At the start of each week it can be very useful to plan your running routine. This way you can work out where and when you are going to go running. Regular running should mean going out at least twice a week. You do not need to run everyday, just pick a couple of days in your week or work with what suits your fitness goals. You can then find a suitable time that works with your schedule.  

You will get better at running as your body learns to recognise the consistent training patterns. Consistency is key. Your body will not cope well with running every day in one week and then having a few weeks off with little or no exercise. Ideally it would be good to space 2 or 3 runs across the week but realistically the weekend is when the majority of runners can clock up their miles.

What else?...

Running Buddy. It can be worthwhile to find a running buddy, preferably someone who is of a similar ability to you so that you can encourage each other on your runs. You will not want to let your partner down and so you will hopefully keep motivated to organise and go out on runs.

Join a club. You could join a running club to commit regularly to running. Many groups offer different ability levels and are suitable for those who are starting out on their running adventures. Why not have a look and see what your local area has to offer?

Set goals.  You could sign up for an upcoming organised fun run to keep yourself motivated. Once you have mastered a fun run, why not a competitive run? These are available in various distances. Charity runs are also very popular and have fabulous atmospheres to soak up and keep you going! There are also weekly free 5 KM parkruns too. You can be timed for these. You could see if there is one local to where you live.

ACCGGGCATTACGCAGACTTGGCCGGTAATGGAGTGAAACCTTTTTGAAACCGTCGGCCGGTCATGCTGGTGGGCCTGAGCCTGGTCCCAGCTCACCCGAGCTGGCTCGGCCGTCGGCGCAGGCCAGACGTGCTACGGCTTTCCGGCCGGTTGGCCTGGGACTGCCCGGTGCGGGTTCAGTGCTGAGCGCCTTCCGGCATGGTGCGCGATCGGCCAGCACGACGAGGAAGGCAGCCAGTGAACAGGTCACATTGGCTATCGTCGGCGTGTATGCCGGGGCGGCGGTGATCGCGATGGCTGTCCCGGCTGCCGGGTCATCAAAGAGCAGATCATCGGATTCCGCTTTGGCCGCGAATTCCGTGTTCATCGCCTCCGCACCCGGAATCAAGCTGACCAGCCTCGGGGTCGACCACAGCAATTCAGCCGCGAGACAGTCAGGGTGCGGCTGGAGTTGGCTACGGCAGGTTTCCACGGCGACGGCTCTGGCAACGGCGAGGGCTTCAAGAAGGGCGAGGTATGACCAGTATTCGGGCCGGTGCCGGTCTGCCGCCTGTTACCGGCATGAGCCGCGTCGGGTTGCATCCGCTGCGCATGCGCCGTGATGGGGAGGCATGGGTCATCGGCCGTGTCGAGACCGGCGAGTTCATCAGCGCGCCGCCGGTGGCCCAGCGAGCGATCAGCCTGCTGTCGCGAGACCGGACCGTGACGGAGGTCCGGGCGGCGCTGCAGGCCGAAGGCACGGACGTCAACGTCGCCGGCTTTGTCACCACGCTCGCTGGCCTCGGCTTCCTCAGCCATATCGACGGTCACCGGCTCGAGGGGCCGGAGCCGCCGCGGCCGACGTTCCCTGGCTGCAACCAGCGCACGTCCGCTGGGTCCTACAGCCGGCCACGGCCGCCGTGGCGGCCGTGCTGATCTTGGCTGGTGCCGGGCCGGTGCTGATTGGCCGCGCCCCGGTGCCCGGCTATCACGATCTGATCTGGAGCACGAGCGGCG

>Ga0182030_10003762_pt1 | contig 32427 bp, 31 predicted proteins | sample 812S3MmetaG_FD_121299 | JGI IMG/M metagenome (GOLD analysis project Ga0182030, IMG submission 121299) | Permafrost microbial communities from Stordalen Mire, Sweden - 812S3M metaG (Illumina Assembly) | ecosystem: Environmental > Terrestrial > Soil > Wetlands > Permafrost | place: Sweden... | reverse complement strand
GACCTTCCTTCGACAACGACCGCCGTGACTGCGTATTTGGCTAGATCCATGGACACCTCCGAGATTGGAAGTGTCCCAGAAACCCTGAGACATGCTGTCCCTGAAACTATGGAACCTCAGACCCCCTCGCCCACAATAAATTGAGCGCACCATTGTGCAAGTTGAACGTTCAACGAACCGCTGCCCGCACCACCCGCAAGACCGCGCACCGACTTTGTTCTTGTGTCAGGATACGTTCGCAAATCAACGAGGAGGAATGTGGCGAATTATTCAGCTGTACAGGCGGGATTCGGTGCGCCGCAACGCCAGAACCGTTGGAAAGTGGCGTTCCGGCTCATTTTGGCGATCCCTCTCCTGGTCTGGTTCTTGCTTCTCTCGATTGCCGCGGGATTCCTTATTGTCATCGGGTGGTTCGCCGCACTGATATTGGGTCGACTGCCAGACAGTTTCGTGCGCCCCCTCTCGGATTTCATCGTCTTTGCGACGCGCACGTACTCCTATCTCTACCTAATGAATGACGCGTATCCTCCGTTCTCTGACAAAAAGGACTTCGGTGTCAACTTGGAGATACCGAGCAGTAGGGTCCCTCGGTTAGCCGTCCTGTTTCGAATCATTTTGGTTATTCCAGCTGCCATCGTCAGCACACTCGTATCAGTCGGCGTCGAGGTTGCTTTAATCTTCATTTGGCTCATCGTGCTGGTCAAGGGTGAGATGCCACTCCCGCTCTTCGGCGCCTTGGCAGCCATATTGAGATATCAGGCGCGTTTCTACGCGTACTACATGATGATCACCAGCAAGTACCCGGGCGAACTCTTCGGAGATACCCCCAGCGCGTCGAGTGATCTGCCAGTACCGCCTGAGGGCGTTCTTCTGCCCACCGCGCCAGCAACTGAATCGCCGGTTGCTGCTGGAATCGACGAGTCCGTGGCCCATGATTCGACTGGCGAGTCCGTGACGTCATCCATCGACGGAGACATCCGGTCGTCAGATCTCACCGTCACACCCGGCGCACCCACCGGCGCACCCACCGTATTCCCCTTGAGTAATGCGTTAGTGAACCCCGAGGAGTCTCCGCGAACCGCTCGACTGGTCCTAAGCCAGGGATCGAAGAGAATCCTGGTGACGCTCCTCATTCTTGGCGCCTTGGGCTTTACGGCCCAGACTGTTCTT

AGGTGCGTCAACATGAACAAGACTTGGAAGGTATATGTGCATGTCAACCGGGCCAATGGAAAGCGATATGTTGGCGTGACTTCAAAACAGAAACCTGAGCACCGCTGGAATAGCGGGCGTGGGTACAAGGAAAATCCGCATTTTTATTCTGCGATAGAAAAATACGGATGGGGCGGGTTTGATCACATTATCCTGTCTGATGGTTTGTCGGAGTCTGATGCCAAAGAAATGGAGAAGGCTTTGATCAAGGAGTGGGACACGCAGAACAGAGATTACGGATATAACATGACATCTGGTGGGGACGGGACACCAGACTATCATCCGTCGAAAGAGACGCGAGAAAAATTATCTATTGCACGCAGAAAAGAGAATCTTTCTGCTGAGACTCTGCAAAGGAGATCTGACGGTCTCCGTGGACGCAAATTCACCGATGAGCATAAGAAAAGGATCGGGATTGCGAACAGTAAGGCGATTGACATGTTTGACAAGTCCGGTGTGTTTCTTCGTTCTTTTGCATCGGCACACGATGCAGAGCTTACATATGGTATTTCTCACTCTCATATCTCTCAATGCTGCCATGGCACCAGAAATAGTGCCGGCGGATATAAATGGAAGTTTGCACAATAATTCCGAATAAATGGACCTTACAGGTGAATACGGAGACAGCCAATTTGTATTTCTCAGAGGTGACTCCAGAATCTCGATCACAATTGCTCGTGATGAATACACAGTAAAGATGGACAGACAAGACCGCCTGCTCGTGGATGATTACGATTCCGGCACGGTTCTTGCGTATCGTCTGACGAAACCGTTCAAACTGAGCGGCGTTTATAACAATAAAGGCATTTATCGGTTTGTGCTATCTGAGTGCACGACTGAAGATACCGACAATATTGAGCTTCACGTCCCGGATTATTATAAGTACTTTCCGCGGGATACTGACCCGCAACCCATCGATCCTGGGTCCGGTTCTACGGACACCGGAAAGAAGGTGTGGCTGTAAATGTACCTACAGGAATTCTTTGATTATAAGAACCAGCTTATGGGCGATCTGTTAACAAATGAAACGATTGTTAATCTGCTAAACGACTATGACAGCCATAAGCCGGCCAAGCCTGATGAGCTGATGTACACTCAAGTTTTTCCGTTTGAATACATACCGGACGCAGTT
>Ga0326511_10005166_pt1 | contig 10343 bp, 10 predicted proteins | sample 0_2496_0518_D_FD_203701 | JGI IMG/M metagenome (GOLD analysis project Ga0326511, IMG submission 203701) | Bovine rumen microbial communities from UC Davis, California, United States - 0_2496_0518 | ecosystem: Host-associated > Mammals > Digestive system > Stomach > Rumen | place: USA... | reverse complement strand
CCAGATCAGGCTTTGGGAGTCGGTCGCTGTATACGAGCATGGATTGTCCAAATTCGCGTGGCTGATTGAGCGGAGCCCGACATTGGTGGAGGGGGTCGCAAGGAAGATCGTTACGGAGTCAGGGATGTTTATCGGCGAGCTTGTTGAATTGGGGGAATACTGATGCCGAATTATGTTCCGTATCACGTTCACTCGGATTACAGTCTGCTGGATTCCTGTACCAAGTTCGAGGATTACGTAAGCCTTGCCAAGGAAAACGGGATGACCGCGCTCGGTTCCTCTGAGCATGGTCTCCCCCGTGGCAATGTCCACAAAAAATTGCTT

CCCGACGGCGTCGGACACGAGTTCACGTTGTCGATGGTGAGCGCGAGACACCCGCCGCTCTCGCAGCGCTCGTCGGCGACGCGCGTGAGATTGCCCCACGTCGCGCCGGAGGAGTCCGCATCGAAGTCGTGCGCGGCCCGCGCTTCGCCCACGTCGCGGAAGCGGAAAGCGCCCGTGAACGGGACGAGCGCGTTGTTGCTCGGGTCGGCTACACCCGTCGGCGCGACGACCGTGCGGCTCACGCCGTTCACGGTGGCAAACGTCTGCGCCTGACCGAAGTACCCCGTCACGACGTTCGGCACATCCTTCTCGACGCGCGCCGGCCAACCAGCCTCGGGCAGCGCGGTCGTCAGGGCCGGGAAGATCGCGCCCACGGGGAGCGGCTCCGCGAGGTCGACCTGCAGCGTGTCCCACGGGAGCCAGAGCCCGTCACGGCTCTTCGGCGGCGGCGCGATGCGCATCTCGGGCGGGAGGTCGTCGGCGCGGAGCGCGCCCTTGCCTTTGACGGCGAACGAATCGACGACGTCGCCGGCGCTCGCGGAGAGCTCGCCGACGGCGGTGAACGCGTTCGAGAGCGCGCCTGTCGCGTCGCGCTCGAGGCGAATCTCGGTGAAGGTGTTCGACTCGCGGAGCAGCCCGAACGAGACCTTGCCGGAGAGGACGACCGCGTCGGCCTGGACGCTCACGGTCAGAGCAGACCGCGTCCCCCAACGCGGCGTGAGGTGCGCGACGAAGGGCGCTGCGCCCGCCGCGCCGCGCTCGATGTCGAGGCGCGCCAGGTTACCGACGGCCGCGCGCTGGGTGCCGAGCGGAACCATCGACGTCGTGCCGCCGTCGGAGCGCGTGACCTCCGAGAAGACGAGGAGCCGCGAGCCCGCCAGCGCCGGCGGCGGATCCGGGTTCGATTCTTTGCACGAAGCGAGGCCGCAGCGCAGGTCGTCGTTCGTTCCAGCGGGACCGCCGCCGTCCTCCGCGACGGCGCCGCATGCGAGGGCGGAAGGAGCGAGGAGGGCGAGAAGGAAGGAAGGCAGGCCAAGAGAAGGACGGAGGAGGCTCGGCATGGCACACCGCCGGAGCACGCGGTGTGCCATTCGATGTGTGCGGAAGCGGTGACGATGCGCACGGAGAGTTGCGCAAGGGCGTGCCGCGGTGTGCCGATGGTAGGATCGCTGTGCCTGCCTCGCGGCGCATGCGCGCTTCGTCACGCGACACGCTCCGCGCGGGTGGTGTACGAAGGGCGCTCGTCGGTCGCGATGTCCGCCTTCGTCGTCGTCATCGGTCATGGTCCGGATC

Keep track.  It can be useful tomonitor your runs. This could include your routes, times and distances and running conditions. You might discover a firm favourite flat route for example. You can also look back in time and see how you have improved.

Be realistic. Whenever you add more intensity to your fitness level your body will protest, no matter what your current level of fitness is. You need to give your body time to get used to the regimes that you introduce to it. With regular training, your body will soon learn to cope with the demands.

  1. It is important to listen to your body and learn to know the difference between exercise related soreness and true pain. Running should not be a painful activity before, during and after you start. If this is the case it may be worth getting yourself checked over. It is normal to feel mild discomfort when starting out as your body adjusts to using muscles, which are not regularly used. With regular exercise, soon enough this discomfort will pass.

Spice it up. You can alter your distances, pace and routes to get a bit more variety. Running the same route frequently can become too repetitive and less motivating …unless you are hoping to get that faster time!